Election '97: US writers offer no respite

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The Independent Online
Spin doctors and soundbites, razzmatazz and auto cues, personalities overshadowing policies, and two main parties with similar manifestos - American journalists feel at home covering this election.

The presidential-style campaign being waged by John Major and Tony Blair has also, perhaps, made the contest more accessible to parts of the US media. And this has led to some acerbic dissections of the characters of the two men.

Tony Blair has suffered by far the more in this, and surprisingly from a writer who may have been expected to be in sympathy with the leader of New Labour.

Joe Klein, the "Anonymous" author of the now famous Primary Colours, and representing The New Yorker, was the sole foreign correspondent granted access to the Blair battlebus in its journey up and down Britain.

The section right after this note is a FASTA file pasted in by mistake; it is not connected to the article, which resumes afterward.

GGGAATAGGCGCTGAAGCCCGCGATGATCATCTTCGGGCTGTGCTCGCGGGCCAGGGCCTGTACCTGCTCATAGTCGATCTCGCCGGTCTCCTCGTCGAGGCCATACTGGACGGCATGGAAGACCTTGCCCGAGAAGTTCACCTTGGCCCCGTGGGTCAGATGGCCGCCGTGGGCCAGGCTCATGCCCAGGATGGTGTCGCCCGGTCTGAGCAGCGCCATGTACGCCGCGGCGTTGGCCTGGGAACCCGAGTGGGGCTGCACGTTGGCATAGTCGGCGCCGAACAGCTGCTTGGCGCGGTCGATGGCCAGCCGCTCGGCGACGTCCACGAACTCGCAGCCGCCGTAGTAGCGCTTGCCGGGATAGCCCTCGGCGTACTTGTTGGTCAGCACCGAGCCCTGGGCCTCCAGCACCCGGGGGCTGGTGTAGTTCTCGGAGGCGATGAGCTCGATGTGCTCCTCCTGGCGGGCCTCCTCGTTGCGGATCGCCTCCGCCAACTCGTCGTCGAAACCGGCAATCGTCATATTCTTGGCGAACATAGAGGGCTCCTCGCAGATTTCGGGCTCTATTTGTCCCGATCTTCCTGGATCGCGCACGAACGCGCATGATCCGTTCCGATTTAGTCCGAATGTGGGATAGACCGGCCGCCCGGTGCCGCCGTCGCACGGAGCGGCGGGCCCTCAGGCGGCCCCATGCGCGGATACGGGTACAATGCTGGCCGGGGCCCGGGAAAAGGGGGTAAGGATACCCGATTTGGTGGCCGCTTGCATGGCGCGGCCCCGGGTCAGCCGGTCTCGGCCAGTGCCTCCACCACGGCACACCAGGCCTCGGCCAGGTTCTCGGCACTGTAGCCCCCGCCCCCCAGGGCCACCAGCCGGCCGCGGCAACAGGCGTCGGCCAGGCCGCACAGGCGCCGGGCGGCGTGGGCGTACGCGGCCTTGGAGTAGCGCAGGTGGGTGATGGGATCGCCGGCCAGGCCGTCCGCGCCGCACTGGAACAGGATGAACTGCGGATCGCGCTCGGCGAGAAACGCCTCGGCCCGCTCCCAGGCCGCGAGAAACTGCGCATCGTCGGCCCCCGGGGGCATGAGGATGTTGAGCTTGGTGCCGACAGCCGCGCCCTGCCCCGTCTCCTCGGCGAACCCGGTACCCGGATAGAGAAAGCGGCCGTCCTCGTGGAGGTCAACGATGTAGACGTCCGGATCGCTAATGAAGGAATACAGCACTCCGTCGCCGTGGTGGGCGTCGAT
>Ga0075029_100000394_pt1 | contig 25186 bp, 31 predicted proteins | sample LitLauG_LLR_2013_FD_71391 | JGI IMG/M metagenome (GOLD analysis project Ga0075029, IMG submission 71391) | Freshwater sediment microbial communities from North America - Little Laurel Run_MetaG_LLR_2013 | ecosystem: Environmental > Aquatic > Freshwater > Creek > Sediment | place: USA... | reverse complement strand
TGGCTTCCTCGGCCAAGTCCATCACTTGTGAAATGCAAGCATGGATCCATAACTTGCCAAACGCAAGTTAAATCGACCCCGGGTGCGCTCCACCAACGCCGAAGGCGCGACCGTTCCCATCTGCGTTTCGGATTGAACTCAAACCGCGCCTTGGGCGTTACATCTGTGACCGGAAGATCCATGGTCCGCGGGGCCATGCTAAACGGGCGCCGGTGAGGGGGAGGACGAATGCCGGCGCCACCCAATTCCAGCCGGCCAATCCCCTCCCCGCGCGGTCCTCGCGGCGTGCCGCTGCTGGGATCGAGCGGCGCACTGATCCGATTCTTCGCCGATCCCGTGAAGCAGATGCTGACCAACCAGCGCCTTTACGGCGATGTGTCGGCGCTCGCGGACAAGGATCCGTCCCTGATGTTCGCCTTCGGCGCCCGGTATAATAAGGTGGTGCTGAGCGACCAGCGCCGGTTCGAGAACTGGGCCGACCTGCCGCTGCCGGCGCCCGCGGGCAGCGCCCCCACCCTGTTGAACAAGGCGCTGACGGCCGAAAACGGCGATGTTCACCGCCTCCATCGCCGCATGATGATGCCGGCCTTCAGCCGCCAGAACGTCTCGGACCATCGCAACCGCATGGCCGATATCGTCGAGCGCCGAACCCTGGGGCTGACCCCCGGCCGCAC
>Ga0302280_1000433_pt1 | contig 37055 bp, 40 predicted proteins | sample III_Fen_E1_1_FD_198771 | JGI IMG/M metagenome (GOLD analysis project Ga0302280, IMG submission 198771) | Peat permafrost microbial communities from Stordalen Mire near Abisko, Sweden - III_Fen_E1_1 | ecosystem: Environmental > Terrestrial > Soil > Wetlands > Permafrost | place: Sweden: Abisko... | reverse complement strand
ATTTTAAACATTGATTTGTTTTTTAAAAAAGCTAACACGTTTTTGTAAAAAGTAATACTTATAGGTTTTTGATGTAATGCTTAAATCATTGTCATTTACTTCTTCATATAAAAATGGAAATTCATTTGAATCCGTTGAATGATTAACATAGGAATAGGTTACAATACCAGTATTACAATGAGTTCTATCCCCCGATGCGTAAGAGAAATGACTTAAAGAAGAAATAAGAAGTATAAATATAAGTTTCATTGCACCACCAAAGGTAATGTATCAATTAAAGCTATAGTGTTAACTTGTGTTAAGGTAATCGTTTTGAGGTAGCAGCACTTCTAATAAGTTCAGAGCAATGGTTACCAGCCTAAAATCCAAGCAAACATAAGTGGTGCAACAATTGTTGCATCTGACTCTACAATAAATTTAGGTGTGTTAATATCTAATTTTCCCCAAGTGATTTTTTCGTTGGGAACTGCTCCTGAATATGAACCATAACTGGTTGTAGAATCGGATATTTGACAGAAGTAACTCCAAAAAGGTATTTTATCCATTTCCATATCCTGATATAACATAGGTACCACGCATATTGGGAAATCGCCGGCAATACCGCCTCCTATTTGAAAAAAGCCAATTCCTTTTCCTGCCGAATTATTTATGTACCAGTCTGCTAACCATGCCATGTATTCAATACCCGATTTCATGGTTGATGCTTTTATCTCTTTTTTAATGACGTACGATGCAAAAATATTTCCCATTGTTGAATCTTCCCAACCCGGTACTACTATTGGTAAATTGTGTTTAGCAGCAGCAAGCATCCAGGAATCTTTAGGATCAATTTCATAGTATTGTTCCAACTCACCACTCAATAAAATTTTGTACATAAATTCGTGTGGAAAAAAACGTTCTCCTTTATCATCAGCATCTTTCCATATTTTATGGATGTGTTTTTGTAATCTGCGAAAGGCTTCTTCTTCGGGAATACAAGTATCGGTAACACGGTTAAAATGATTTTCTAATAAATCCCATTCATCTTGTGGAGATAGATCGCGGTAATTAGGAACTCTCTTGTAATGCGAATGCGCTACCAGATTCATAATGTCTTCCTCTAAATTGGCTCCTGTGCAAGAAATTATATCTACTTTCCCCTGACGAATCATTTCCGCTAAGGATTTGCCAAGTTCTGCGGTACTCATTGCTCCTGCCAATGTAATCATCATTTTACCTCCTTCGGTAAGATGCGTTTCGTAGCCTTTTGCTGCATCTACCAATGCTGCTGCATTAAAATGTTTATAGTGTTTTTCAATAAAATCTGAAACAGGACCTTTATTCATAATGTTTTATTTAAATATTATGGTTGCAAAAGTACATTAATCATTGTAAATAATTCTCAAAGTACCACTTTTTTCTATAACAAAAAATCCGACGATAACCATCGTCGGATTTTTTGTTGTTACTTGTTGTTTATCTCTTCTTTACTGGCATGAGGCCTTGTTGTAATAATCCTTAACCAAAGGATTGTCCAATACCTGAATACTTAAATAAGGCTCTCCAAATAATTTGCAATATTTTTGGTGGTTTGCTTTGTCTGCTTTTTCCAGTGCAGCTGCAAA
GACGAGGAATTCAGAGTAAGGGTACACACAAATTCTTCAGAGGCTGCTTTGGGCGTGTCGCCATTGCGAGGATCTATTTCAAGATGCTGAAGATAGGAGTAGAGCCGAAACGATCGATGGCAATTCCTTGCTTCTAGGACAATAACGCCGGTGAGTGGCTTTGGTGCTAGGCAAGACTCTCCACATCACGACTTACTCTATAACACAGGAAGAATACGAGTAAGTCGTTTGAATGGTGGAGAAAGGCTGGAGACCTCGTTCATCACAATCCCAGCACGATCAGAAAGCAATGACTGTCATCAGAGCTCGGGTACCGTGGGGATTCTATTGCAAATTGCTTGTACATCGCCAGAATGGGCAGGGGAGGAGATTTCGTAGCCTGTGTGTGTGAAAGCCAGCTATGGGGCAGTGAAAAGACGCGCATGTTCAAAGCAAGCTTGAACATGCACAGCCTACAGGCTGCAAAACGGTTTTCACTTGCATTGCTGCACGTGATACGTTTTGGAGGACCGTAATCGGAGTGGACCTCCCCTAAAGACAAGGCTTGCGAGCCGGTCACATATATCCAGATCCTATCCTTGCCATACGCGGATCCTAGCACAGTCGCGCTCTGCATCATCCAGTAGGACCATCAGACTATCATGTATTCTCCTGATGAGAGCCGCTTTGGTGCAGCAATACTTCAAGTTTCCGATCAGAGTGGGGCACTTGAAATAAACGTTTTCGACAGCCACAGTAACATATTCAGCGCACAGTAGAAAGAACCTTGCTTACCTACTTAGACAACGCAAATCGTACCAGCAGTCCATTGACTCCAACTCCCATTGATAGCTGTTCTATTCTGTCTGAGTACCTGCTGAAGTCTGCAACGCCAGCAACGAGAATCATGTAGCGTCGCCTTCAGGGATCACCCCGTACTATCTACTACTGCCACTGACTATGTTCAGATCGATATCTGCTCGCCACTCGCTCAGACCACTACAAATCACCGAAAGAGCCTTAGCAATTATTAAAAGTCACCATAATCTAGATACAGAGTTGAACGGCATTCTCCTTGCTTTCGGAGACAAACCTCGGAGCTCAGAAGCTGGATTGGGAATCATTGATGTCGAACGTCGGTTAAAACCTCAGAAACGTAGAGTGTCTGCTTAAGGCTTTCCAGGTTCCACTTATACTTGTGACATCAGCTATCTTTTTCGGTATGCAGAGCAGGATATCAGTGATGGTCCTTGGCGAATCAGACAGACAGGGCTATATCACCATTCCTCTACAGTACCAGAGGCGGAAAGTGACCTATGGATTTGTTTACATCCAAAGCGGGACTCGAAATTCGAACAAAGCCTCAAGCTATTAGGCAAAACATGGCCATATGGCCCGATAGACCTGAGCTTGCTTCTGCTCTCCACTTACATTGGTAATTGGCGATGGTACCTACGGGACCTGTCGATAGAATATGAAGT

The magazine, which regards itself as the voice of sophisticated East- Coast liberalism, is edited by Tina Brown who, it has been said, covets the job of arts minister in a Blair government. Her journalist and publisher husband, Harold Evans, has organised Labour fund-raising bashes in New York. But this did not prevent Mr Klein from penning some trenchant criticism: "If Bill Clinton is the ultimate salesman ... Blair at times seems the ultimate sales clerk anxiously peddling toaster ovens ..."

If Mr Blair is handicapped by his perceived similarities to Clinton, John Major suffers badly in comparison with the one modern British politician the Americans know well, Lady Thatcher. Writing in Newsweek, Stryker McGuire stated that on Europe "Major has been unable to keep a couple of hundred would-be MPs in line. This raises questions about his leadership - and unfavourable comparisons with his predecessor Margaret Thatcher's toughness..."

Time magazine noted Labour's long march away from socialism under Mr Blair. It said: "A party once identified with red flags, brown suits, and Marxist shop stewards had already eaten its share of humble pie, if not spinach."